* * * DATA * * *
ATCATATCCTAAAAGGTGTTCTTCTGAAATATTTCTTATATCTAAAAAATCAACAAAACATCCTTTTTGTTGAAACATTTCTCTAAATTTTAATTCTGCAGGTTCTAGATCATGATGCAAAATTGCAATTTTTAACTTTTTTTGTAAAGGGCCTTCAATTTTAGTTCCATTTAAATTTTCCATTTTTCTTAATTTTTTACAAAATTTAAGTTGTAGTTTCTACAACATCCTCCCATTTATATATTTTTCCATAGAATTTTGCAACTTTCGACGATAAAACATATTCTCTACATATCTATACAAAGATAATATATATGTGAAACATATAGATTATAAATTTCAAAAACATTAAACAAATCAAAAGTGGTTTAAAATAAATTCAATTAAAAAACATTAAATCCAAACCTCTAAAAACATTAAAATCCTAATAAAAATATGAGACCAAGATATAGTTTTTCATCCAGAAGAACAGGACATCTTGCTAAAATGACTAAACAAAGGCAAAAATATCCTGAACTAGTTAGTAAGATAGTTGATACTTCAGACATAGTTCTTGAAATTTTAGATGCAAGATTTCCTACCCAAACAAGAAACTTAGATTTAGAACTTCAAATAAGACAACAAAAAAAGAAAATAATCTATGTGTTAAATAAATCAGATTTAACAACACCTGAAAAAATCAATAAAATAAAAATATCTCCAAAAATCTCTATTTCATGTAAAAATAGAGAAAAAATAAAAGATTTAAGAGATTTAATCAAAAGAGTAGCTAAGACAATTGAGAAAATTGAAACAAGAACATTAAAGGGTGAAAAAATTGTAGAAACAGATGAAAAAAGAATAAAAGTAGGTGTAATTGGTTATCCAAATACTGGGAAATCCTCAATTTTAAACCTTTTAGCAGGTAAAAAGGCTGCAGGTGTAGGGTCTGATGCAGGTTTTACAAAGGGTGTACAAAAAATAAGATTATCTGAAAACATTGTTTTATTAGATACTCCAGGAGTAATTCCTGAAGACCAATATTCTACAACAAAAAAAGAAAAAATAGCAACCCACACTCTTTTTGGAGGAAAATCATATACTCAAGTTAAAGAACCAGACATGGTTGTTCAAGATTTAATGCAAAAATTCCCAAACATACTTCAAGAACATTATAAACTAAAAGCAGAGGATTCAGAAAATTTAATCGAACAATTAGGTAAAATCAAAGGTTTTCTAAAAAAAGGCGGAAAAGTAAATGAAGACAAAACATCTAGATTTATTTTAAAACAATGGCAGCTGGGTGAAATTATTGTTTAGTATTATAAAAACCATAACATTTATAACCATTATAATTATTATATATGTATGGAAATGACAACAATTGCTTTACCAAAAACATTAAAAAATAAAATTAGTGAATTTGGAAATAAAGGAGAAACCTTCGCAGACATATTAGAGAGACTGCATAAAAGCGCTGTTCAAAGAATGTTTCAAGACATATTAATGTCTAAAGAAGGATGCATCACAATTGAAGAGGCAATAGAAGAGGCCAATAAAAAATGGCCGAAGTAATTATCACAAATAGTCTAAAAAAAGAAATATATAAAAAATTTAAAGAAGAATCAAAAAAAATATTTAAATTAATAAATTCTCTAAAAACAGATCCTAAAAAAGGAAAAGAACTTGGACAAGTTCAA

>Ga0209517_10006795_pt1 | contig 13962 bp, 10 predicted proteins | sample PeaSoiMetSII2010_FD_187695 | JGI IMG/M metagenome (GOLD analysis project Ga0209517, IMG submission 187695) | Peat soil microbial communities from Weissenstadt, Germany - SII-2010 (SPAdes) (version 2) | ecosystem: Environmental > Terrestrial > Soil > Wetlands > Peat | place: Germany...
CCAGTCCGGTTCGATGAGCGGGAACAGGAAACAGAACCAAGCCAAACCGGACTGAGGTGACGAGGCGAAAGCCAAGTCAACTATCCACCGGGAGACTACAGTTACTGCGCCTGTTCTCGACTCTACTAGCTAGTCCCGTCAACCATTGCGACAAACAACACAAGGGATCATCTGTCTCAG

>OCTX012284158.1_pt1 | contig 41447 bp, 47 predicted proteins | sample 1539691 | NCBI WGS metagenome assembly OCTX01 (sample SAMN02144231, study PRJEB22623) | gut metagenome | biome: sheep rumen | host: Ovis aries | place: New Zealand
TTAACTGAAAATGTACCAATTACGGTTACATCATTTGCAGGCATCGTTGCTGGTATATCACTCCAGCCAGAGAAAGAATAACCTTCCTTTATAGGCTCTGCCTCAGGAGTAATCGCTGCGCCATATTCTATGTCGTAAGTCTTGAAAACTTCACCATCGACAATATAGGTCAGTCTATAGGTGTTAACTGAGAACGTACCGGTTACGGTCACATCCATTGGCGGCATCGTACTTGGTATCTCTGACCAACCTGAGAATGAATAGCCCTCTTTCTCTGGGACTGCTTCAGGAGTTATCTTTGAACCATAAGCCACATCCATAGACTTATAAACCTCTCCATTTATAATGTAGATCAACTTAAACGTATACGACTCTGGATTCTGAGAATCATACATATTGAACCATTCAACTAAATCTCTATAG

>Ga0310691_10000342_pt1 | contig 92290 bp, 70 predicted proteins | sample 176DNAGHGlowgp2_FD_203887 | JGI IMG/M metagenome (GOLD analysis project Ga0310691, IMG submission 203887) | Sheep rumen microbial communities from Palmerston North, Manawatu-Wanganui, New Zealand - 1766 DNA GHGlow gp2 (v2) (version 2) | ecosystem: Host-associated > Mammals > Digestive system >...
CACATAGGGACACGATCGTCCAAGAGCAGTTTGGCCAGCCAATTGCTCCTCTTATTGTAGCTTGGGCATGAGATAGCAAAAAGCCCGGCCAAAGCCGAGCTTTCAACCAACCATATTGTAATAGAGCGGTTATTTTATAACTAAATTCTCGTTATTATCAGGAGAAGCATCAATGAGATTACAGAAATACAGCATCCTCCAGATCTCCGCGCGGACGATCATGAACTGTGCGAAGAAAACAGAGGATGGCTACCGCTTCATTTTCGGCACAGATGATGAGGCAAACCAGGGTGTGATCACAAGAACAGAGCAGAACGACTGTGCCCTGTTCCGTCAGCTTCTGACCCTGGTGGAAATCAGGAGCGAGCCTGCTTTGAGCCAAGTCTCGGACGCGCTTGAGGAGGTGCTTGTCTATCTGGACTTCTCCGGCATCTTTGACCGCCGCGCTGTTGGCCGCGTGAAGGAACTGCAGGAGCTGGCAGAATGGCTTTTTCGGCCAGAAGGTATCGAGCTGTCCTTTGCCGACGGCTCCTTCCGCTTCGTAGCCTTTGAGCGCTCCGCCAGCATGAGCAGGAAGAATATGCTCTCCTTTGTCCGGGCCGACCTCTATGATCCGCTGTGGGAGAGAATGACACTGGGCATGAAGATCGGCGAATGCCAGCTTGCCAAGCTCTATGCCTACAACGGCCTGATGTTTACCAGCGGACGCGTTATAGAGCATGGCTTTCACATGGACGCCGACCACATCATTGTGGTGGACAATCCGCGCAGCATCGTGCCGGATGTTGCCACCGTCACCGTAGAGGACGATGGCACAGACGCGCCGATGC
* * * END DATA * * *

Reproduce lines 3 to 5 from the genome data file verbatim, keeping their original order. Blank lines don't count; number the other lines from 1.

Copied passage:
CCAGTCCGGTTCGATGAGCGGGAACAGGAAACAGAACCAAGCCAAACCGGACTGAGGTGACGAGGCGAAAGCCAAGTCAACTATCCACCGGGAGACTACAGTTACTGCGCCTGTTCTCGACTCTACTAGCTAGTCCCGTCAACCATTGCGACAAACAACACAAGGGATCATCTGTCTCAG

>OCTX012284158.1_pt1 | contig 41447 bp, 47 predicted proteins | sample 1539691 | NCBI WGS metagenome assembly OCTX01 (sample SAMN02144231, study PRJEB22623) | gut metagenome | biome: sheep rumen | host: Ovis aries | place: New Zealand
TTAACTGAAAATGTACCAATTACGGTTACATCATTTGCAGGCATCGTTGCTGGTATATCACTCCAGCCAGAGAAAGAATAACCTTCCTTTATAGGCTCTGCCTCAGGAGTAATCGCTGCGCCATATTCTATGTCGTAAGTCTTGAAAACTTCACCATCGACAATATAGGTCAGTCTATAGGTGTTAACTGAGAACGTACCGGTTACGGTCACATCCATTGGCGGCATCGTACTTGGTATCTCTGACCAACCTGAGAATGAATAGCCCTCTTTCTCTGGGACTGCTTCAGGAGTTATCTTTGAACCATAAGCCACATCCATAGACTTATAAACCTCTCCATTTATAATGTAGATCAACTTAAACGTATACGACTCTGGATTCTGAGAATCATACATATTGAACCATTCAACTAAATCTCTATAG